Censorship in Ghana by Amanda Edinam Ahiadormey

You may have grown up a stubborn child like me, waiting till everyone was asleep to turn on the television set to watch Viasat One’s infamous ‘Movies at 10’ after they had advertised that they would be showing the latest Fast and Furious movie. Ten-year-old you would have watched very quietly, with the volume so low it almost looked as though you were only watching moving pictures.

Just when the movie reached its climax and Dominic finds out Brian was the last person to contact Letty and aims to attack him, Viasat decides to go on a short commercial break. You would not have wanted to watch the advert with that little girl saying ‘Does Daddy know he is here?’.

You would have gotten bored and decided to change the channel to see what else was on, only to land on Adom Tv to see this woman in a headgear that looks like it would have her head rolling off on its own in a bit, and you would have relaxed to see if it really would.

It is the year 2009, and all children your age should be asleep, so she definitely does not know that as she plays that video with erotic content for her mature viewers, that there is a little boy somewhere watching as well.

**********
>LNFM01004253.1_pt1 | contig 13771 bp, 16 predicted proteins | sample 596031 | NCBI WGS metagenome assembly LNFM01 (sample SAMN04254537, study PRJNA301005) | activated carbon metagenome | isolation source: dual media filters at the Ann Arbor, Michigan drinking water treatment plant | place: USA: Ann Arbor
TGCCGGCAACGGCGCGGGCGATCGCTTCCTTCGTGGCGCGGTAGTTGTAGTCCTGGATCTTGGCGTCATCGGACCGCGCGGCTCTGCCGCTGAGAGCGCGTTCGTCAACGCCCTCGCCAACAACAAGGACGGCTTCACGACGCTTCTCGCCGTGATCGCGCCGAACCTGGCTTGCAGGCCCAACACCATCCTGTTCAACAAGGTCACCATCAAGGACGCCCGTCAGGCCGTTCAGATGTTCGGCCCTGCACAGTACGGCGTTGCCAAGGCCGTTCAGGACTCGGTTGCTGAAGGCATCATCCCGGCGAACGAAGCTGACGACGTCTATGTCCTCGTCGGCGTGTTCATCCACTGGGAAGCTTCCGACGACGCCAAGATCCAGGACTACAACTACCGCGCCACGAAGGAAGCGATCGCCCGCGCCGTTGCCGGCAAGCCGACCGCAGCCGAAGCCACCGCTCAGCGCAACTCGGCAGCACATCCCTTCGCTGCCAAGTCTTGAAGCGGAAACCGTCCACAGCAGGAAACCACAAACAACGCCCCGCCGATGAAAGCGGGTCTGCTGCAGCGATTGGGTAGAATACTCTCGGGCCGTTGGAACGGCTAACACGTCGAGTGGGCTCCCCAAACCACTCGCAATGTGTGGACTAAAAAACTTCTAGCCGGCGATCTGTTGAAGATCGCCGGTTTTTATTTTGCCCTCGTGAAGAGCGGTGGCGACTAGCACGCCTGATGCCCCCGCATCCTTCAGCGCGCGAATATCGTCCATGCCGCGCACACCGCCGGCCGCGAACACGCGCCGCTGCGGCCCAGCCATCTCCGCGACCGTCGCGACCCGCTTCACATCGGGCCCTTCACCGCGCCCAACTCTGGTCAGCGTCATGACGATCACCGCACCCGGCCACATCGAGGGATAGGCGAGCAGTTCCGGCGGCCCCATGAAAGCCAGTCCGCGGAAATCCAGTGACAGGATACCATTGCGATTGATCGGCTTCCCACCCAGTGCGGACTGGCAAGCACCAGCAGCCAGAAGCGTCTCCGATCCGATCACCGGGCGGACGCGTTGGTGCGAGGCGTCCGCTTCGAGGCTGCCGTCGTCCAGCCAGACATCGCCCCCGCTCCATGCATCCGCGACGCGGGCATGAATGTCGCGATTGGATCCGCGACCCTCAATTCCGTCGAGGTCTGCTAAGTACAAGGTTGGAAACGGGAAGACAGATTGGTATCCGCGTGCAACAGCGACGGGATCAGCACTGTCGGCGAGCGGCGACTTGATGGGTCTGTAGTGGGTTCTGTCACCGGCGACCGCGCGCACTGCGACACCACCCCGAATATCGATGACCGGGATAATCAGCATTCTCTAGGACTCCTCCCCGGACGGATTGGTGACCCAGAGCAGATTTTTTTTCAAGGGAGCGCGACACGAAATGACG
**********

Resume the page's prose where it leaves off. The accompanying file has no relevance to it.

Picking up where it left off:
You may be offended by the content now, and the thought that a child somewhere is watching it now, but before you get ready to attack Akumaa Mama Zimbi, Miss Nancy and other hosts of such late night chat room shows, know this:

Under Article 162(2) of Chapter 12 of the Constitution, 1992, which spells out the freedoms and responsibilities of the media, there shall be no censorship in Ghana.

One may ask, are we permitting just any media channel to show pornography, nudity, profanity and erotic content?

The simple answer is, without mincing words, we are.

Censorship, according to Wikipedia, is the suppression of speech, public communication, or other information, on the basis that such material is considered objectionable, harmful, sensitive, or “inconvenient”.

This includes nudity, violence, and crass language, which is why most international decoders have the option of making certain channels available only with a code, and indicate the age permitted to watch certain movies.

Per Article 162(2), however, Ghana does not allow censorship.

This means that we can play all the unfiltered versions of Lil Wayne’s Bed Rock on our media channels, and show nude videos without necessarily being at fault for someone being ‘morally’ corrupted.

The real question here is, what makes us so different from the people who we seem to want to copy so much when it comes to such things? Why do they make two versions of every profane song and play the one with alternate lyrics and numerous beeps while we play the raw version out loud with our windows rolled down as we drive through town in our father’s cars?

What do they see that we don’t?

Do we want censorship at all? Do the profane words and nudity bother us at all or do we just want to call a spade a spade regardless of whether calling it a spade could scar someone next to us forever?

Until the lines are clearly drawn, there is not much we can do about minors watching Duvet and Odo Ahumasuo.

After all, don’t we all yearn to see the signature ‘Me da, me da, medaase’, before the lights go down and the cameras go off as Akumaa beautifully signs off having made some adult’s night?